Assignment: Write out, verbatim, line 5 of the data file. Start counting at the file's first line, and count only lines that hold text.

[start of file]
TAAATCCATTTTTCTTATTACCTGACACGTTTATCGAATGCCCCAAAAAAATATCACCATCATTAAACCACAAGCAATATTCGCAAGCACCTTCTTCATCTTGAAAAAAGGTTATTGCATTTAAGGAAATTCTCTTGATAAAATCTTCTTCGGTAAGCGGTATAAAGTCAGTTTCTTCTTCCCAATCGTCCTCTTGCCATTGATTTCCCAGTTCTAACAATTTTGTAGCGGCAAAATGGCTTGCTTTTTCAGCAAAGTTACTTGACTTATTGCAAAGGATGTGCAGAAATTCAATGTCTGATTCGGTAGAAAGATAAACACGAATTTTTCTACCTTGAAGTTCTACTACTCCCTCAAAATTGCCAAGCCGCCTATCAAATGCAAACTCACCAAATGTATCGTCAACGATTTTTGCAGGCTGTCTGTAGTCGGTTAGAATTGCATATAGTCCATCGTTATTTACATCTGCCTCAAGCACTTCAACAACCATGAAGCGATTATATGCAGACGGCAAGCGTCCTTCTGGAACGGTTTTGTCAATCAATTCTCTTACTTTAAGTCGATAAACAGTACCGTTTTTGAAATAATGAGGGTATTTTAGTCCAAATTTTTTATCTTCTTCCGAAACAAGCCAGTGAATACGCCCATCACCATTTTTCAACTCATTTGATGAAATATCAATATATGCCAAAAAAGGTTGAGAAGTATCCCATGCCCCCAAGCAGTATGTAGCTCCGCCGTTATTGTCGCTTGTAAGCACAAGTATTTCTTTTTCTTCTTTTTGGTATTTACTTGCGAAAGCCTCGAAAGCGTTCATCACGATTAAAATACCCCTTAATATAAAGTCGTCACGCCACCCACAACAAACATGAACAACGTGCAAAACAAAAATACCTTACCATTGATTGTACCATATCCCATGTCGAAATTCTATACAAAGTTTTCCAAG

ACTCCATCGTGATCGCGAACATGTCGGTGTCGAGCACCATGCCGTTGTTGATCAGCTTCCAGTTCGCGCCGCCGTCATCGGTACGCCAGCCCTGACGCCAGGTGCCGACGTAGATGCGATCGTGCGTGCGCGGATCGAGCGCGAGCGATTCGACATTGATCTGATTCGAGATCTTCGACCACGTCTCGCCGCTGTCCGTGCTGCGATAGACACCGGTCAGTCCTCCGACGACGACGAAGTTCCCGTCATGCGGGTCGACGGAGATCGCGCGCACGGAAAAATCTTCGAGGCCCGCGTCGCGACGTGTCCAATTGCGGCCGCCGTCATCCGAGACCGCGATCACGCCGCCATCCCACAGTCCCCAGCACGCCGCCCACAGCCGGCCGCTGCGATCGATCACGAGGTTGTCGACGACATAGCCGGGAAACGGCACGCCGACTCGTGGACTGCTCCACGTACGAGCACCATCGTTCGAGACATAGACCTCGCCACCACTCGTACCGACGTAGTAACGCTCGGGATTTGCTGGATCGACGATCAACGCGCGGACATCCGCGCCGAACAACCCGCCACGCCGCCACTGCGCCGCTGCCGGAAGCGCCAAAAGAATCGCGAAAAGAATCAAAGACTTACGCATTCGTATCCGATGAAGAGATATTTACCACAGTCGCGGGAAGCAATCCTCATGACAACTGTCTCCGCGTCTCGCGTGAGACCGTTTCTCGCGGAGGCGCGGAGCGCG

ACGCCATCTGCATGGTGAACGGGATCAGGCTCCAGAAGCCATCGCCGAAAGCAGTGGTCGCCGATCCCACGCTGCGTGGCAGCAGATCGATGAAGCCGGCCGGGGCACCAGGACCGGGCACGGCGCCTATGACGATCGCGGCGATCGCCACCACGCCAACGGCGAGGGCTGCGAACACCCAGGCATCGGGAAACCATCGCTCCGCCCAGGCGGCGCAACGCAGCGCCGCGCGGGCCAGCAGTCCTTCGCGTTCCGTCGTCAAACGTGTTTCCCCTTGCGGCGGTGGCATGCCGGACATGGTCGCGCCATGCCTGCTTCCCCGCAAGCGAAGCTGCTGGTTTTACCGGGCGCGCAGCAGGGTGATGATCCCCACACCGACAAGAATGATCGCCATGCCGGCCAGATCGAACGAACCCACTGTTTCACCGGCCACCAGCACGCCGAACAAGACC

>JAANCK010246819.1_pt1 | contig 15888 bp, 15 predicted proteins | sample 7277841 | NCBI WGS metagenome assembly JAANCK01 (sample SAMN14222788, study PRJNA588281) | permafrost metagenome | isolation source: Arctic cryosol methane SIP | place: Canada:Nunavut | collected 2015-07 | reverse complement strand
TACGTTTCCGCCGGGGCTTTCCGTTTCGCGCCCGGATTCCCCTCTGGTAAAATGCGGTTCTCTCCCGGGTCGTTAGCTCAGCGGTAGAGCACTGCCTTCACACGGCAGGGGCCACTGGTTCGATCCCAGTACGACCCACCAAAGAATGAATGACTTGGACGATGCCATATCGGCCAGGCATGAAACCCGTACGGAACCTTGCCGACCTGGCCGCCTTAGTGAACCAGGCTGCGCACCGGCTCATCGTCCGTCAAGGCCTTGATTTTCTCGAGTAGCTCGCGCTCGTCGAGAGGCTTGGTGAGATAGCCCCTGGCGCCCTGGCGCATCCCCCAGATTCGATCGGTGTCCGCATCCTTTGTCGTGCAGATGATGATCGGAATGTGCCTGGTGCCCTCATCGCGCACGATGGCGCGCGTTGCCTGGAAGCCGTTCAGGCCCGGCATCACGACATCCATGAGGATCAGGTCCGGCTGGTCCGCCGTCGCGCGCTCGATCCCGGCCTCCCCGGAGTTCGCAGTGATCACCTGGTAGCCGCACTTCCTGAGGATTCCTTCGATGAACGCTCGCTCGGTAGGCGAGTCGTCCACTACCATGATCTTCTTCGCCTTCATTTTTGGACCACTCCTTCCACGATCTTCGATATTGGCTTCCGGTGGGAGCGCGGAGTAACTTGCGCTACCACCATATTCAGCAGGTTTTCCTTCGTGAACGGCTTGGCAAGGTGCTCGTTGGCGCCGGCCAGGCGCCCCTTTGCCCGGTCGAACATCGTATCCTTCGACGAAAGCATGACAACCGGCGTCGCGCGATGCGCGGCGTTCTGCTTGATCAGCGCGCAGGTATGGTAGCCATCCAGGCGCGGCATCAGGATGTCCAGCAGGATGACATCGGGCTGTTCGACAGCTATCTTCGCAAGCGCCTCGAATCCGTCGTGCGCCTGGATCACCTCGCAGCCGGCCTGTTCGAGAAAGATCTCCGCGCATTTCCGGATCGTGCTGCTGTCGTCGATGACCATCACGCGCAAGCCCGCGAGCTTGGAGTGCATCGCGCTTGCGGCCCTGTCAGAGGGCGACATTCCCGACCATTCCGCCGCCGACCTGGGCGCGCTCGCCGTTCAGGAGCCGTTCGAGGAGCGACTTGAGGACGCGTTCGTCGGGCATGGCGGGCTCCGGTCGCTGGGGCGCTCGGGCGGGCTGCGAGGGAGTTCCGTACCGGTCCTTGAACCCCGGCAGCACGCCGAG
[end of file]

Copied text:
TACGTTTCCGCCGGGGCTTTCCGTTTCGCGCCCGGATTCCCCTCTGGTAAAATGCGGTTCTCTCCCGGGTCGTTAGCTCAGCGGTAGAGCACTGCCTTCACACGGCAGGGGCCACTGGTTCGATCCCAGTACGACCCACCAAAGAATGAATGACTTGGACGATGCCATATCGGCCAGGCATGAAACCCGTACGGAACCTTGCCGACCTGGCCGCCTTAGTGAACCAGGCTGCGCACCGGCTCATCGTCCGTCAAGGCCTTGATTTTCTCGAGTAGCTCGCGCTCGTCGAGAGGCTTGGTGAGATAGCCCCTGGCGCCCTGGCGCATCCCCCAGATTCGATCGGTGTCCGCATCCTTTGTCGTGCAGATGATGATCGGAATGTGCCTGGTGCCCTCATCGCGCACGATGGCGCGCGTTGCCTGGAAGCCGTTCAGGCCCGGCATCACGACATCCATGAGGATCAGGTCCGGCTGGTCCGCCGTCGCGCGCTCGATCCCGGCCTCCCCGGAGTTCGCAGTGATCACCTGGTAGCCGCACTTCCTGAGGATTCCTTCGATGAACGCTCGCTCGGTAGGCGAGTCGTCCACTACCATGATCTTCTTCGCCTTCATTTTTGGACCACTCCTTCCACGATCTTCGATATTGGCTTCCGGTGGGAGCGCGGAGTAACTTGCGCTACCACCATATTCAGCAGGTTTTCCTTCGTGAACGGCTTGGCAAGGTGCTCGTTGGCGCCGGCCAGGCGCCCCTTTGCCCGGTCGAACATCGTATCCTTCGACGAAAGCATGACAACCGGCGTCGCGCGATGCGCGGCGTTCTGCTTGATCAGCGCGCAGGTATGGTAGCCATCCAGGCGCGGCATCAGGATGTCCAGCAGGATGACATCGGGCTGTTCGACAGCTATCTTCGCAAGCGCCTCGAATCCGTCGTGCGCCTGGATCACCTCGCAGCCGGCCTGTTCGAGAAAGATCTCCGCGCATTTCCGGATCGTGCTGCTGTCGTCGATGACCATCACGCGCAAGCCCGCGAGCTTGGAGTGCATCGCGCTTGCGGCCCTGTCAGAGGGCGACATTCCCGACCATTCCGCCGCCGACCTGGGCGCGCTCGCCGTTCAGGAGCCGTTCGAGGAGCGACTTGAGGACGCGTTCGTCGGGCATGGCGGGCTCCGGTCGCTGGGGCGCTCGGGCGGGCTGCGAGGGAGTTCCGTACCGGTCCTTGAACCCCGGCAGCACGCCGAG